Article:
The adventures of Hajji Baba of Ispahan

Hajee Baba may have been the first Muslim student at St George’s, and one of the first Iranian medical practitioners to study in Europe in this period. He came to England to study medicine alongside another young Iranian, Muhammad Kazim or Mohammed Cassim, in 1811 with the British ambassador to Iran, Sir Harford Jones. Hajee Baba was the son of an officer in the Shah’s army, and the sending of students to study in Britain was seen as a way of strengthening the diplomatic ties and connections between the countries; his brother trained as a mining engineer in Russia. Kazim was to study arts, but died shortly after their arrival in England.

Hajee Baba stayed in England for eight years. Following his studies, he returned to Iran to work as a physician in the court in Teheran, and in 1835 he is described as ‘a respectable elderly looking man’. He also worked as an interpreter for Persian missions abroad. Eventually he became the chief physician to the shah. He died in 1842 or 1843.

Composite image. From left to right: photo of 1817 student register, Cover of ‘The Adventures of Hajji Baba of Ispahan’ (1824-28) by James Justinian Morier; Poster for ‘The Adventures of Hajji Baba’ (1954).
Student register 1817, Register of Pupils and House Officers 1756-1837, SGHMS/4/1/16, Archives & Special Collections, St George’s, University of London; Cover of ‘The Adventures of Hajji Baba of Ispahan’ (1824-28) by James Justinian Morier; Poster for ‘The Adventures of Hajji Baba’ (1954), Wikipedia, ©20th Century Studios.

He may have been the inspiration for a series of best-selling novels, ‘The Adventures of Hajji Baba of Ispahan’ (1824-28) by James Justinian Morier, secretary to Sir Harford Jones; Hajee Baba was reportedly annoyed at Morier’s use of his name for this purpose (and would have been, we can imagine, even more annoyed by the American adventure film of the same name of 1954!).  Nile Green’s book ‘The Love of Strangers: What Six Muslim Students Learned in Jane Austen’s England’ (2016) recounts the story of a group of six students who travelled to Britain in 1815, based on contemporary diaries and letters of the students, in which he also mentions Hajee Baba and his unfortunate companion.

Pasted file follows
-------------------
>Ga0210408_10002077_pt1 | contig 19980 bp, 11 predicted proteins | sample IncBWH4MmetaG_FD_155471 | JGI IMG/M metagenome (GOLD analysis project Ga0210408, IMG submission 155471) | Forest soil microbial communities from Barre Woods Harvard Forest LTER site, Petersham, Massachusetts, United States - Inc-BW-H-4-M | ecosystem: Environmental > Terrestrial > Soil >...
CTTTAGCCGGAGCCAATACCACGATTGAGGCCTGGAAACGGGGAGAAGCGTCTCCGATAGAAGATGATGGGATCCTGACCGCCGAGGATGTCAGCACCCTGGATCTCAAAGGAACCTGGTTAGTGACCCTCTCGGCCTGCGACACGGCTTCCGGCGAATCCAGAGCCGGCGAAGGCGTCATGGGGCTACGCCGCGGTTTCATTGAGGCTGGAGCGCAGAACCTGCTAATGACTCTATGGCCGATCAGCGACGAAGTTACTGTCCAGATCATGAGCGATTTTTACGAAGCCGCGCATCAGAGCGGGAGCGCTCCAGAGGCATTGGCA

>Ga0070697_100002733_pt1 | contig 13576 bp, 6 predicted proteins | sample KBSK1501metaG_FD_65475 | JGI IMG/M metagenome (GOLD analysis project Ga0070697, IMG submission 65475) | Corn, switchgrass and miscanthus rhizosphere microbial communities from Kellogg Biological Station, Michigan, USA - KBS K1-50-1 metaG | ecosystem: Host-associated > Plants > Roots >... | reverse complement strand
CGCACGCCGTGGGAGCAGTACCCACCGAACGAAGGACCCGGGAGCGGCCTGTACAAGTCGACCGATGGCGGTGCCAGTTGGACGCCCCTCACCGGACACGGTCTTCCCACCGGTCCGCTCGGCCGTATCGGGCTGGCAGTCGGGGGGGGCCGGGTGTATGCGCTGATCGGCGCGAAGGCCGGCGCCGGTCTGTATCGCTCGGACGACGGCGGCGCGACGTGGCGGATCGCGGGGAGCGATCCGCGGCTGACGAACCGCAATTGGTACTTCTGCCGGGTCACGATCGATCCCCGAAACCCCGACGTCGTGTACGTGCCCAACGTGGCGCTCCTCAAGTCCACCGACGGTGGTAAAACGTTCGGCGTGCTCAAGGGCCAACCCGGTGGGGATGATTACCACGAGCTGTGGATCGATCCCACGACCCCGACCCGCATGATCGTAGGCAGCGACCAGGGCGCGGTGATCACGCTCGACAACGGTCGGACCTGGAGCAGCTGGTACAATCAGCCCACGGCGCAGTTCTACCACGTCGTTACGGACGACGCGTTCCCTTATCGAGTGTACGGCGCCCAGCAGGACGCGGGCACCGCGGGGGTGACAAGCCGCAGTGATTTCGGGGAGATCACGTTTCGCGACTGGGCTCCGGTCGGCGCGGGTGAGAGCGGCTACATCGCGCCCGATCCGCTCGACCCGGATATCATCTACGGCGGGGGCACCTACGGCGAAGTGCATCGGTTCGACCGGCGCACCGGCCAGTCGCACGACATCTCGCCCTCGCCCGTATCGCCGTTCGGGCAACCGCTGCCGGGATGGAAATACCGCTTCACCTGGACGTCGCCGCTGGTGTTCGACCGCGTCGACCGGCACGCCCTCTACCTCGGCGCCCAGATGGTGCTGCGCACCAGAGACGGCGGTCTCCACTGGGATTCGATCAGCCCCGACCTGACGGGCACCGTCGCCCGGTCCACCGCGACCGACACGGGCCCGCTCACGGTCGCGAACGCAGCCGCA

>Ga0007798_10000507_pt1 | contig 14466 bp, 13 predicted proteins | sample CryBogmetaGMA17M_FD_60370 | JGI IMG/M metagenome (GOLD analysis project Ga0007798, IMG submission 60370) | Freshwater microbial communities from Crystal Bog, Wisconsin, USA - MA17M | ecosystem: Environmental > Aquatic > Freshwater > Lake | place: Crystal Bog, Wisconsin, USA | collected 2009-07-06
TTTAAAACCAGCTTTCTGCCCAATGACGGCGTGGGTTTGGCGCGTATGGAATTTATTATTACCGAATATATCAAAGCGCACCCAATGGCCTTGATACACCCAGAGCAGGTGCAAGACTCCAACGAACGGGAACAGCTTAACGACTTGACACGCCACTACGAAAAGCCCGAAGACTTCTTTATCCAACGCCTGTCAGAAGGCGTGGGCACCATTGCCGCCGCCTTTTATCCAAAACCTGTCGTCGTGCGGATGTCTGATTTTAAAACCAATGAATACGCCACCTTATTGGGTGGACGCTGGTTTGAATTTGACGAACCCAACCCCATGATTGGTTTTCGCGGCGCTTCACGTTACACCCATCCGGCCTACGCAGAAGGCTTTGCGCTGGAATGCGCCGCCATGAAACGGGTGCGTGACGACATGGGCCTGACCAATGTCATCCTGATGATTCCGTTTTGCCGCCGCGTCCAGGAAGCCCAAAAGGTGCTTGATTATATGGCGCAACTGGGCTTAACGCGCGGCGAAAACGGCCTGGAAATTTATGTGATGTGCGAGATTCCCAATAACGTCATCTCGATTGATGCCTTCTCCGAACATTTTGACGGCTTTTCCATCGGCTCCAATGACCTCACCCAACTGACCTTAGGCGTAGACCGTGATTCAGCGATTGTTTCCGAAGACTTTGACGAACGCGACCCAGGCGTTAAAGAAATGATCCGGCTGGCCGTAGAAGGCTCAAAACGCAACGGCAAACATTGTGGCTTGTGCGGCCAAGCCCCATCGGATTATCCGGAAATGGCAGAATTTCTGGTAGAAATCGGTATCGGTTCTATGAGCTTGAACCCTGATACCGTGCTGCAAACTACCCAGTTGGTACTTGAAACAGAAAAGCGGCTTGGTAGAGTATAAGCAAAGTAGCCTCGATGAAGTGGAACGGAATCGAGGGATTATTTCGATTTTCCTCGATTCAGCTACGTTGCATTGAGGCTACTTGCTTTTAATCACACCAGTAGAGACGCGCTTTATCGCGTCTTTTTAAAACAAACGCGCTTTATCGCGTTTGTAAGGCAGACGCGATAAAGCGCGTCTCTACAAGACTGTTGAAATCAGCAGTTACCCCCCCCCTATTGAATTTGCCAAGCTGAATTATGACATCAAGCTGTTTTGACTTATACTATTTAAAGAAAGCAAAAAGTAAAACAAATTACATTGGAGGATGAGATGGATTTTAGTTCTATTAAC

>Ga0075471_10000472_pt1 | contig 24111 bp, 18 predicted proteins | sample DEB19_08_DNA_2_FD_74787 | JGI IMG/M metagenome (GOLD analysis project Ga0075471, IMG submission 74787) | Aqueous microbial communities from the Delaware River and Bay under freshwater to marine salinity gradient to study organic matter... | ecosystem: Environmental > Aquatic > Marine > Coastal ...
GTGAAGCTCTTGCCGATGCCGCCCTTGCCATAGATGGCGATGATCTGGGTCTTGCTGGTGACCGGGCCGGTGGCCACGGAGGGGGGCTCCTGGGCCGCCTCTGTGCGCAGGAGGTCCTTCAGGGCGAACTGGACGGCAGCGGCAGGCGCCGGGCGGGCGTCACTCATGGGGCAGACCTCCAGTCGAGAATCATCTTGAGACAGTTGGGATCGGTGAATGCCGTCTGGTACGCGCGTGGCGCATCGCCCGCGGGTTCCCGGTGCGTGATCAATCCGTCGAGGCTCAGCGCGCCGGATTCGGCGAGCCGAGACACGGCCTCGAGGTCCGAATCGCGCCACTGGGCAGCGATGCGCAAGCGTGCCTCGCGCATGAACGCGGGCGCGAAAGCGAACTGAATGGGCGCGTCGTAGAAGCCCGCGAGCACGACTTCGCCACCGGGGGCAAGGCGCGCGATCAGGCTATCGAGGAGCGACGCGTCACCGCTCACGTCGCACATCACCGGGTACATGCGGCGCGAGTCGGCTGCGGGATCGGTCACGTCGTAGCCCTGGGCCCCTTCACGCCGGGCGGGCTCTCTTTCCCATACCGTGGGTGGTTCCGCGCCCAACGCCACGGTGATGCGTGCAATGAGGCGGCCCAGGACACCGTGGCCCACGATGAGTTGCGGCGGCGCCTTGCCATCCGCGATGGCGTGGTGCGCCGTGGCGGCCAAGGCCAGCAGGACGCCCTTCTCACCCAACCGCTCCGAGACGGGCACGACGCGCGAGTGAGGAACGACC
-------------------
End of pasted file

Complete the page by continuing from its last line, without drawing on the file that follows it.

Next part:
The problem of sources…

Often, the spelling of names varies considerably in different sources (this is of course particularly true when the original is in a different script), which can make tracking people difficult (but we do enjoy a bit of detective work!); there is a Wikipedia entry for Hajee Baba, for instance, but in that his name is spelled Hadji Baba Ashfar, whilst the Encyclopaedia Iranica uses the form Ḥājjī Bābā Afšār; in Persian his name is افشار، حاجی بابا.

Many students are also entered in the registers only by their first initial and surname, making identification even more problematic. A ‘foreign-sounding’ name, moreover, is of course not solid evidence either way – the somewhat exotic-sounding Peregrine Fernandez in 1799, for instance, ‘gentleman of Widcombe, Somerset’, may have had family roots elsewhere, but was born and bred in London. Where the student records are simply lists of names, as the earlier ones are, we have to turn to other sources to find out more about the people behind the names.

Image of Assaad Y. Kayat. Source: ‘A Voice from Lebanon with the Life and Travels of Assaad Y. Kayat’ (1847).
Image of Assaad Y. Kayat. Source: ‘A Voice from Lebanon with the Life and Travels of Assaad Y. Kayat’ (1847).

One student we do know more about is Assaad Kayat, who enrolled as a student at St George’s in 1843, studying alongside Henry Gray (of Gray’s Anatomy). His fascinating story is recounted in more detail in an earlier blogpost, and his autobiography tells us a lot about his childhood in Beirut, as well as his and his wife’s experiences as immigrants in London.

The archives also reveal the story of Boghos Baghdasan Tahmisian, who, according to an appeal launched in 1892 by the Turkish Mission’s Aid Society, was a ‘native of Cilicia’, in present-day Turkey; his name may suggest Armenian origins. He is in the appeal described as a diligent student, who had arrived in London in 1889 and enrolled as a medical student at St George’s. He had, however, found himself lacking adequate funds to be able to finish his studies, which is why the society decided to appeal to the public on his behalf.